During one of the idea-packed P2P video conference calls last year, The Roanoke Times shared a holiday promotion called "12Cheers!" It was a contest designed for restaurants to showcase their best cocktails during the holidays – along the lines of the 12 Days of Christmas.
On Sept. 26, SNPA will host a free conference call that will be completely focused on holiday sales revenue. Share one idea for a Halloween, Thanksgiving, Veterans Day, Christmas or other holiday promotion and get the complete collection of ideas at no cost. Get some great new ideas on Thursday, Sept. 26, at 2 p.m. (EDT).
Want to know a little more about the Roanoke contest or how you can sign up for this year's collection of holiday sales ideas? Click on the link below.MORE
The 4th Quarter is right around the corner and we are heading into one of the most important and most profitable seasons of the year.
The September SNPA P2P (Publisher-to-Publisher) video conference call will help you get ahead of your holiday sales planning. Simply share a successful sales initiative, product, contest or other idea and get more proven ideas in return! We are looking for your best ideas for Halloween, Thanksgiving, Black Friday, Christmas and other 4th quarter sales plans.
This P2P session will occur on Thursday, Sept. 26, at 2 p.m. (EDT).MORE
Folks, it happened: The key to sustainable local news has been discovered. And it involves making money.
Spoiler alert: It's all about making money, and that takes having people whose job descriptions are specifically devoted to that task – along with tying the money-generating to the journalistic mission. And okay, maybe they haven't found the key: "No organization we spoke to claimed to have found the solution to revenue generation, but each had useful lessons for other civic news organizations at different levels of maturity."
Read more from NiemanLab.MORE
Does your digital subscription strategy focus on getting new subscribers AND keeping them engaged with your brand?MORE
Newspaper companies know how to sell subscriptions and ads, but they don't necessarily think about selling their own merchandise. Go online to The Post and Courier store in Charleston, S.C., and you'll find all sorts of items that make money.MORE
The Holland Sentinel is a paper out of Holland, Mich., with circulation of about 12,500. In the second year of its Amazing Teachers contest, the paper's team wanted to improve on an already successful campaign – Amazing Teachers. The goal of the contest was to create goodwill within the community, grow the email database, and drive sponsorship revenue month after month.MORE
For a newspaper that routinely writes stories about teachers and emphasizes education coverage, creating an Amazing Teachers recognition program was an extension of that commitment.
"There were good synergies in what we could do on the newsroom side and what we could do on the advertising side," said Orestes Baez, president and publisher of Holland Media Group and The Holland Sentinel in Michigan.
The program in its first two years has been successful enough that this year it will be expanded to nine other GateHouse Media newspaper properties in Michigan. The program allows the public to nominate outstanding teachers and a committee created within the company selects the winners, eight this year in Holland.MORE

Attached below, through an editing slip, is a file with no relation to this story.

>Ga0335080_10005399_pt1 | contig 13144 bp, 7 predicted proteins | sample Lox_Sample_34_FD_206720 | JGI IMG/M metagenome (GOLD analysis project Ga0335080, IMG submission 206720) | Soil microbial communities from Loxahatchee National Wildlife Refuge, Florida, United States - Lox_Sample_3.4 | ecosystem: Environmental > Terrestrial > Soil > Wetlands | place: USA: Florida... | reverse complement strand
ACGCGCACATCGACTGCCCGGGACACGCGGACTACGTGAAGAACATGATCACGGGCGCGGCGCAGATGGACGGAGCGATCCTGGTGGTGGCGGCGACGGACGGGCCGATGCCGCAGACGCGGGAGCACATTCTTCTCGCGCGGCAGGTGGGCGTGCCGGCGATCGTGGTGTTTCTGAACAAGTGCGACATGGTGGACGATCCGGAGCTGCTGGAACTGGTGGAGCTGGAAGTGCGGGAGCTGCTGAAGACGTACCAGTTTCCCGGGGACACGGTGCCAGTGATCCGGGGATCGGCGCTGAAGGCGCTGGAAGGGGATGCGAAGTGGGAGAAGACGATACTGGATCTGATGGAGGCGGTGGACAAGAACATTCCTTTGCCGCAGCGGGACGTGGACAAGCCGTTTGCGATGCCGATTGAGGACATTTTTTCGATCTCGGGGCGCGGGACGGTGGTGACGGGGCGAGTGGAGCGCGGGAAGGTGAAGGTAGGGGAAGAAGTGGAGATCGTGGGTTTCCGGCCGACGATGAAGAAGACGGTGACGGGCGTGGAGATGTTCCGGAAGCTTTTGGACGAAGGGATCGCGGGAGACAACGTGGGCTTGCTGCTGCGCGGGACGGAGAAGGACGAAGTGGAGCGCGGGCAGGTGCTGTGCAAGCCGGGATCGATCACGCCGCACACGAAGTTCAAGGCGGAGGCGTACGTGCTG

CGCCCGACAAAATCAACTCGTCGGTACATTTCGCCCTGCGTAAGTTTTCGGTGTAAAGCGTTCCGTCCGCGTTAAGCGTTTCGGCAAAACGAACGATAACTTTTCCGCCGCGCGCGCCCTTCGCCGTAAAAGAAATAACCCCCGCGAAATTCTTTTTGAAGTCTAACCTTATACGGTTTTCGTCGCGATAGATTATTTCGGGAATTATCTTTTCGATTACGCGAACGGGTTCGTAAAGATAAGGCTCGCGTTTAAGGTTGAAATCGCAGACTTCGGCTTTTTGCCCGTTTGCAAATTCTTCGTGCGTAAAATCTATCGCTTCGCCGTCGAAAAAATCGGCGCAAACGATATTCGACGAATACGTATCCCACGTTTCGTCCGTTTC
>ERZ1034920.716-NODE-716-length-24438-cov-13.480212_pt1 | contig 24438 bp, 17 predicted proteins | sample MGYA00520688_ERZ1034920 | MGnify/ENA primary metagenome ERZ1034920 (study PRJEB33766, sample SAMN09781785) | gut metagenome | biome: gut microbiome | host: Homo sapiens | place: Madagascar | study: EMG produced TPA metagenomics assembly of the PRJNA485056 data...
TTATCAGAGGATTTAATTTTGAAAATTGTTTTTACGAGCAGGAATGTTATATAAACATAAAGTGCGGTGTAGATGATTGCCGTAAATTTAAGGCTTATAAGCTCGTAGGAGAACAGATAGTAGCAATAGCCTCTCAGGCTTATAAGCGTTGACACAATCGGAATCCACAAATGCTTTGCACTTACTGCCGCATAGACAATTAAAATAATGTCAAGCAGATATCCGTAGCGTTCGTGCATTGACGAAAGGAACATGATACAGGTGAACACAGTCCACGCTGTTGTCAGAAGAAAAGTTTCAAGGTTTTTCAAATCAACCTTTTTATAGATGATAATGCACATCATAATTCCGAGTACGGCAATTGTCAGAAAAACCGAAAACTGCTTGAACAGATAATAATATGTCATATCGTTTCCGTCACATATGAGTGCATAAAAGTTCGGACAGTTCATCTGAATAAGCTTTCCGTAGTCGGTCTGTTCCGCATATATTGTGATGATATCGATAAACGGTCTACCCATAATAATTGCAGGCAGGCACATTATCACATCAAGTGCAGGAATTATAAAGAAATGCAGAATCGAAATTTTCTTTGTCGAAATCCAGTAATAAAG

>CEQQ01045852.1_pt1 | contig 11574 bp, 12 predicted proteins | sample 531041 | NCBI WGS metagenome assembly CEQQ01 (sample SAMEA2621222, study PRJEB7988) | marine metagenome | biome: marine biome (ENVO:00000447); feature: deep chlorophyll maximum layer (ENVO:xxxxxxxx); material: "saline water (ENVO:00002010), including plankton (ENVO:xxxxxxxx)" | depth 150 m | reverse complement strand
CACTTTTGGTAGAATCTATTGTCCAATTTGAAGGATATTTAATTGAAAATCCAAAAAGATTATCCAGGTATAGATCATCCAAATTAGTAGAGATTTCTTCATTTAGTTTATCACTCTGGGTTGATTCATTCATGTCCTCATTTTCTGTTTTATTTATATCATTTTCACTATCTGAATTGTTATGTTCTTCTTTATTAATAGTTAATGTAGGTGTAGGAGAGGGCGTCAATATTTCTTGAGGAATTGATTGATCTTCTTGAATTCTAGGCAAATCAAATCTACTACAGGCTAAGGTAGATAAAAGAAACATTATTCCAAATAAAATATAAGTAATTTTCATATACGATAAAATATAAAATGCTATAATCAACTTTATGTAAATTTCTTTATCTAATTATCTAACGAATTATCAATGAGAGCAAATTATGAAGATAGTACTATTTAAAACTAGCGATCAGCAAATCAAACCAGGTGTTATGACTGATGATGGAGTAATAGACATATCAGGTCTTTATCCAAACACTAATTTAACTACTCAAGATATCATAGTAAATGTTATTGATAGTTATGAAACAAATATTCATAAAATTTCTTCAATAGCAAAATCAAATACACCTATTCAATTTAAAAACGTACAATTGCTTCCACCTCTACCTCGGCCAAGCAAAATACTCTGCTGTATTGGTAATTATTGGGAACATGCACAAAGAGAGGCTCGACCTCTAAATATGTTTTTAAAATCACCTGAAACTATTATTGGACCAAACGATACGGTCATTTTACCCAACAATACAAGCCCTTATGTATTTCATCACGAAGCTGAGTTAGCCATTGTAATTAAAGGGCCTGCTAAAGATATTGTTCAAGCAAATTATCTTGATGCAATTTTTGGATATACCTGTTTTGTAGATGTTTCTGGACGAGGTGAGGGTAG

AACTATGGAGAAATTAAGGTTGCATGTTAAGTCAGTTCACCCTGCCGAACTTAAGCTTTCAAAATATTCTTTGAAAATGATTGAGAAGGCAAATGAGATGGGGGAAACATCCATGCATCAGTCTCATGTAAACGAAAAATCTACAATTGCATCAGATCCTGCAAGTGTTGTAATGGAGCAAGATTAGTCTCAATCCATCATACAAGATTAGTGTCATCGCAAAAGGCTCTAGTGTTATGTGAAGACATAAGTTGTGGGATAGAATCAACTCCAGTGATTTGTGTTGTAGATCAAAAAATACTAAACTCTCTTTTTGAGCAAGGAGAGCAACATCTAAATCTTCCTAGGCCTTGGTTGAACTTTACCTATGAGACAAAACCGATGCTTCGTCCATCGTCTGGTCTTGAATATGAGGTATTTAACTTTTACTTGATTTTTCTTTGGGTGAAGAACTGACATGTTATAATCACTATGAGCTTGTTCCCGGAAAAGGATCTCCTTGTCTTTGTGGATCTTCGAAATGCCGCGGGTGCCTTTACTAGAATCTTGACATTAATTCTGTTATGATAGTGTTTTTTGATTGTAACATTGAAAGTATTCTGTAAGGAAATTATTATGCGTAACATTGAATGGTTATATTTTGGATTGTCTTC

In May, New York Times executive editor Dean Baquet spoke before the INMA World Congress of News Media audience and shared his dismal prediction concerning the future of journalism-that most local newspapers were going to die in the next five years.
"The greatest crisis in American journalism is the death of local news," he said. "Their economic model is gone."
It's true that the traditional economic model may be gone, but many local and national newspapers are using their ambition and creativity to explore new and exciting business models with hopes that it will create sustainable revenue for many years to come.
E&P spoke with several of these newsrooms to discuss their clever ideas.
Read more from Editor & Publisher.MORE
These shareable campaigns drive big revenue and bigger engagement month after month.MORE
This summer, the Donald W. Reynolds Journalism Institute's Innovation in Focus web series will take a look at the startup and growing pains of a handful of news organizations' new efforts to raise revenue. Those efforts range from membership models and retooling ownership to new ventures and crowdfunding efforts. The Innovation in Focus summer revenue series starts later this month.
Before we launch into best practices, challenges and takeaways from these organizations in the coming weeks, it seems like now would be a good time to set the table to review some of the more standard revenue models that are already part of many organizations' multi-revenue stream portfolio.
These standard models in journalism are part of eight common revenue models, often taught in university business schools as ways to generate revenue. Paying attention to how they work, separately and together, has become an important skill for journalism as the industry continues to retool, redesign and seek ways to grow revenue strategies.MORE
Read about the latest job openings posted on the SNPA website. And, send us your listings to post at no cost.More
The digital news industry in the United States is facing a complex future. On one hand, a steadily growing portion of Americans are getting news through the internet, many U.S. adults get news on social media, and employment at digital-native outlets has increased. On the other, digital news has not been immune to issues affecting the broader media environment, including layoffs, made-up news and public distrust.
Here are some key findings about the way Americans get news online – as well as how digital newsrooms in the U.S. are faring, compiled from recent Pew Research Center surveys and analyses.More